Now we wish to have this piece start at \(t = 3\) just after the first one finishes. Again let's make this easier to see by writing \(r_{2b}\) in terms on \(t_2\).

\[\vecs r_{2b}(t_2) = -t_2\,\hat{\mathbf{i}}+ \left(2\sqrt{\frac{4-(-t_2)}{3}}+4\right) \,\hat{\mathbf{j}} \quad\text{for}\quad -4 \le t_2 \le -1\]

To force \(r_2\) to start with \(t = 3\) instead of \(t = -4\), we need to add \(7\) to each part of the inequality. This yields: \(3 \le t_2 + 7 \le 6\).

Let \(t = t_2 + 7\). Then solving for \(-t_2\) (since this is what we need to replace in \(r_{2b}\)), we have: \(t_2 = 7-t\).

Replacing \(-t_2\) with \(\left(7-t\right)\) in \(\vecs r_{2b}\), we obtain:

\[\vecs r_{2}(t) = (7-t)\,\hat{\mathbf{i}}+ \left(2\sqrt{\frac{4-(7-t)}{3}}+4\right) \,\hat{\mathbf{j}} \quad\text{for}\quad 3 \le t \le 6\]

This can be combined with our earlier result for \(r_1\) to write a piecewise-defined vector-valued function that traces out the first two pieces, starting at \(t = 0\):

\[\vecs r(t) = \begin{cases}

(t+1)\,\hat{\mathbf{i}} + (t+1) \,\hat{\mathbf{j}}, & 0 \le t \le 3 \\

(7-t)\,\hat{\mathbf{i}} + \left(2\sqrt{\frac{t - 3}{3}}+4\right) \,\hat{\mathbf{j}}, & 3 \lt t\le 6

\end{cases}\]

Note that one small modification was made to the second range so that when \(t = 3\), there is no confusion about which piece to evaluate.

**Determining \(\vecs r_3\): ** To determine this last piece we need to think a little differently. This is because it is a vertical segment, which cannot be represented with a function of the form, \(y = f(x)\). Note that it could be represented by a function of the form \(x = f(y)\). Letting \(y = t\), we can write \(x = f(t)\) and writing a parameterization in increasing \(y\) values (bottom-to-top), we'd get: \( \vecs r(t) = f(t) \,\hat{\mathbf{i}} + t \,\hat{\mathbf{j}}\).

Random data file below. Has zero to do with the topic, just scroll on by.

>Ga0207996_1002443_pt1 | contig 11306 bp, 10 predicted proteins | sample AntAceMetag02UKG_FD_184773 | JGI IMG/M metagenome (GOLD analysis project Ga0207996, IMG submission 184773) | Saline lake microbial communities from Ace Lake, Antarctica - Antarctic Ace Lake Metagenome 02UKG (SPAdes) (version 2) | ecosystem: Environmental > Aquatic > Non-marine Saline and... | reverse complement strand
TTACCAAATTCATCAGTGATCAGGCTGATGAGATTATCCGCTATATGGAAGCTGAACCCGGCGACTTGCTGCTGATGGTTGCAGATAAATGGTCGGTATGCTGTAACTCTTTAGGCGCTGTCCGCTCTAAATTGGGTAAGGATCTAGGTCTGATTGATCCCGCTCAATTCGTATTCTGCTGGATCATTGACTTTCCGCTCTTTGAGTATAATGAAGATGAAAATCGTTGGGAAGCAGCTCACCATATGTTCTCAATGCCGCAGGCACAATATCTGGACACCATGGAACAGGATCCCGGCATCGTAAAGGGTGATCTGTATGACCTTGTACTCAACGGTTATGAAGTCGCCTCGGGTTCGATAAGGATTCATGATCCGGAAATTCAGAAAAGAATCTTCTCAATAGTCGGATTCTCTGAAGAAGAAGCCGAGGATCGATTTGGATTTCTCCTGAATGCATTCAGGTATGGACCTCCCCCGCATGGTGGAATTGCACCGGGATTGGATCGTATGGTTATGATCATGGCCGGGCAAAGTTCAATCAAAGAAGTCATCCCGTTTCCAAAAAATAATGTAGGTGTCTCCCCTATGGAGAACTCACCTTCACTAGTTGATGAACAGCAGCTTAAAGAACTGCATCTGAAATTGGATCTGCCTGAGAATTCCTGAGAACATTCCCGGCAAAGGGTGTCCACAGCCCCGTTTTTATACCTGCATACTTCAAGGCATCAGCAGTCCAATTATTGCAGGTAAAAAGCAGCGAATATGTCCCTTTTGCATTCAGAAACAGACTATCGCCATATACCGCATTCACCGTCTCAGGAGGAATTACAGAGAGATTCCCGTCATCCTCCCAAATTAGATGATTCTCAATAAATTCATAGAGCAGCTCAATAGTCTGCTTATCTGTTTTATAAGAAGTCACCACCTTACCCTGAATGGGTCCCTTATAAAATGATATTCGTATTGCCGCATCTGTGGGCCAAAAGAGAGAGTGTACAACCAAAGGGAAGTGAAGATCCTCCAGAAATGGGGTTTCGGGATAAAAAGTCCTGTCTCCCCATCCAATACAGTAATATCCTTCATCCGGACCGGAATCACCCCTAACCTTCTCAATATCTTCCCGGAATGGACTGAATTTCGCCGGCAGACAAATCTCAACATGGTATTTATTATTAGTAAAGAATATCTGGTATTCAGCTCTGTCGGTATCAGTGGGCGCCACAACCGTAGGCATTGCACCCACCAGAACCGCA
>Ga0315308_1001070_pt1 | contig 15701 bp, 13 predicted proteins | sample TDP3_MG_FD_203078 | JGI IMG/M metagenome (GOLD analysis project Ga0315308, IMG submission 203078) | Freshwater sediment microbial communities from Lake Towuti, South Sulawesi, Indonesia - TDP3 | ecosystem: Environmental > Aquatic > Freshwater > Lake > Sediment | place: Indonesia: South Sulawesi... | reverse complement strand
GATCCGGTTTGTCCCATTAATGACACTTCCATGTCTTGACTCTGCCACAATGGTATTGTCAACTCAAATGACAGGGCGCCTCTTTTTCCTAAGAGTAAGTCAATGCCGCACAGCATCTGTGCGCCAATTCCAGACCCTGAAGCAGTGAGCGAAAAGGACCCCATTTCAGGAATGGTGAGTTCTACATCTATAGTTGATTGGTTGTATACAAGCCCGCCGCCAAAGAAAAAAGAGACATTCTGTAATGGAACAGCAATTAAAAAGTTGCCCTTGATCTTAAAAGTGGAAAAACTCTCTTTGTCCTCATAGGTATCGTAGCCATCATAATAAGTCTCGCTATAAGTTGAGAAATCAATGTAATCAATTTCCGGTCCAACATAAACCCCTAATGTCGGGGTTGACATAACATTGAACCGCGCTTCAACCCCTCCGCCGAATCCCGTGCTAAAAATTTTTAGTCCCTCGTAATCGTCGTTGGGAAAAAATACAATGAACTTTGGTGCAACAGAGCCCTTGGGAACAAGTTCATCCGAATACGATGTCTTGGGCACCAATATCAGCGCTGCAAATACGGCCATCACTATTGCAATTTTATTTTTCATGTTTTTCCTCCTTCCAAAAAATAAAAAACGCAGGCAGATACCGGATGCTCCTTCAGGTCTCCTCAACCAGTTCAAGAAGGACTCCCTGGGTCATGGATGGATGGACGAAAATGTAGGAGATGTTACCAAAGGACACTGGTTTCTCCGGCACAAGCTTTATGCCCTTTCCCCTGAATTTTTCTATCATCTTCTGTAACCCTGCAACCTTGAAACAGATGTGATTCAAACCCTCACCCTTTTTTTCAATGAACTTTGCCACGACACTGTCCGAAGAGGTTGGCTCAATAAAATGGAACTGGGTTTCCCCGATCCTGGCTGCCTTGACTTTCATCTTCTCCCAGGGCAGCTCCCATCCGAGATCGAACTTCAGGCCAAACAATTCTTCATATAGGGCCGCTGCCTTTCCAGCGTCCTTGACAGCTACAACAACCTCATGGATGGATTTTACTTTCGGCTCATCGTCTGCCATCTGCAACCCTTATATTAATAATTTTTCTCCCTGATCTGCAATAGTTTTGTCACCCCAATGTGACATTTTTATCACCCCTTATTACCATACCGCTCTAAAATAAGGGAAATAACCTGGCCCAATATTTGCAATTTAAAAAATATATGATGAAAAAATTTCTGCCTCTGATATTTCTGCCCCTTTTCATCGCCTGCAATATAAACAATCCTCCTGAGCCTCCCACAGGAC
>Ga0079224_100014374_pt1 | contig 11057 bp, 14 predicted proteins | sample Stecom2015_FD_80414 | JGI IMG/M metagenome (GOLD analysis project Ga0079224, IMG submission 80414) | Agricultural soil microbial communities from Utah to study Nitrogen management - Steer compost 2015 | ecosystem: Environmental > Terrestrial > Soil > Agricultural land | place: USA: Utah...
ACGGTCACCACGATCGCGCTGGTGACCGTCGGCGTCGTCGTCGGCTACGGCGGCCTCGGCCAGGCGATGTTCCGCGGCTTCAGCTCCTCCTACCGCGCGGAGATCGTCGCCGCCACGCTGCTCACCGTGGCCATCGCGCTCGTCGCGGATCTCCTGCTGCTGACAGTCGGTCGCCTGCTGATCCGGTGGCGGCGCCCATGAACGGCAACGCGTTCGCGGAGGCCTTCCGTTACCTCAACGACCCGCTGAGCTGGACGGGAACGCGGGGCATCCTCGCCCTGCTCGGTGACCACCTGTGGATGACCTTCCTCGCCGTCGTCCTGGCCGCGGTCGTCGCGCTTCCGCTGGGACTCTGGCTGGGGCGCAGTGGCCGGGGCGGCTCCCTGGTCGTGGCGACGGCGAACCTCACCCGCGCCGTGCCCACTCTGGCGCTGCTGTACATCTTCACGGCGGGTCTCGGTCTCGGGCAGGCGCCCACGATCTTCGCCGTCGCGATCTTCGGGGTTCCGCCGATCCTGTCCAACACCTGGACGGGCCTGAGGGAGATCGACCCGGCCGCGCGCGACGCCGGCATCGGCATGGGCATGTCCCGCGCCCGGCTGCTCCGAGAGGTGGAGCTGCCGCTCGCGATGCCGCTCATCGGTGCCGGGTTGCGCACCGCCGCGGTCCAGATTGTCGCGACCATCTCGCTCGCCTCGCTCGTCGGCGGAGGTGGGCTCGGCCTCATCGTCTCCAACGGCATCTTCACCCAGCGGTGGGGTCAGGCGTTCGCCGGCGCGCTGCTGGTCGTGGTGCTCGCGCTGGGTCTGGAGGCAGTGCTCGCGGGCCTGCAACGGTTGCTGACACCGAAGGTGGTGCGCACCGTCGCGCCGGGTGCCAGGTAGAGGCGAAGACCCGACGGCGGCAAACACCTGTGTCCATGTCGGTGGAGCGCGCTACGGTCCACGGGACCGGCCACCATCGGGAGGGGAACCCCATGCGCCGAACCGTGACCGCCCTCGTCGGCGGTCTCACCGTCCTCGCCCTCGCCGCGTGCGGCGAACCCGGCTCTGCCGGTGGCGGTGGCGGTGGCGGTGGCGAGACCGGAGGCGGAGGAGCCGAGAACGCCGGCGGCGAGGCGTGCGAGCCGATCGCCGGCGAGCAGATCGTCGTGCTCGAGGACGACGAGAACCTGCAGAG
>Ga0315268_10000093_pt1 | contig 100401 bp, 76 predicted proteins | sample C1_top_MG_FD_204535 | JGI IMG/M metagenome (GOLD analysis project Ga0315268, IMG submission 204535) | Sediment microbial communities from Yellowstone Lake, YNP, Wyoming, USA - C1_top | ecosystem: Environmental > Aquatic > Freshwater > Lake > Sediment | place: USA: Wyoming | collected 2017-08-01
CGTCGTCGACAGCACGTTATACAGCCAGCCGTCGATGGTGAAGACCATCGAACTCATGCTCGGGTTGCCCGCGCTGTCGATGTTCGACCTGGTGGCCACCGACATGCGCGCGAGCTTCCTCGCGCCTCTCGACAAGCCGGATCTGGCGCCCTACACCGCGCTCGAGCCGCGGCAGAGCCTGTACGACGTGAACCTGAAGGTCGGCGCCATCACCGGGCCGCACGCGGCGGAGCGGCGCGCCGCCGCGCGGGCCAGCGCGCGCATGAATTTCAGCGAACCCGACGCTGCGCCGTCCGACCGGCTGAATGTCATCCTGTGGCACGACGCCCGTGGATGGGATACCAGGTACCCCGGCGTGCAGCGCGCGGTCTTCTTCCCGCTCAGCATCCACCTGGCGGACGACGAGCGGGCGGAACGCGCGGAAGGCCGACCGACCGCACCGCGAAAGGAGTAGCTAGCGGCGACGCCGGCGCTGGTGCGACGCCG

The equation of this line is \(x = 1\). Thus, if we wished to parameterize this segment with upward orientation (increasing values of \(y\)), we have:

\[\vecs r_{3a}(t) = 1\,\hat{\mathbf{i}}+ t \,\hat{\mathbf{j}} \quad\text{for}\quad 1 \le t \le 6\]

But since we wish to use a downward orientation (decreasing values of \(y\)), we need to use a decreasing function of \(t\) for \(y\). As before, the simplest case is to use \(y = -t\). Then, in the general case, we'd trace a function \(x = f(y)\) in a downwards orientation with \(\vecs r(t) = f(-t) \,\hat{\mathbf{i}} - t \,\hat{\mathbf{j}}\).

In the case of \(r_3\), this gives us:

\[\vecs r_{3b}(t) = 1\,\hat{\mathbf{i}}- t \,\hat{\mathbf{j}} \quad\text{for}\quad -6 \le t \le -1\]

Note that since \(x = 1, \, f(-t) = 1\), that is, it did not change the first component since it was constant and not a variable function of the parameter \(t\).

Also note that since we negated \(t\), we also had to negate the range, dividing it through by \(-1\).

As above, to facilitate the translation, we'll replace \(t\) with \(t_3\), giving us:

\[\vecs r_{3b}(t) = 1\,\hat{\mathbf{i}}- t_3\,\hat{\mathbf{j}} \quad\text{for}\quad -6 \le t_3 \le -1\]

Now, we wish this final piece to start at \(t = 6\) where the second piece we formed above leaves off. We see that we need to add \(12\) to the range of paramater \(t\) to accomplish this, giving us a new range of \(6 \le t_3 + 12 \le 11\).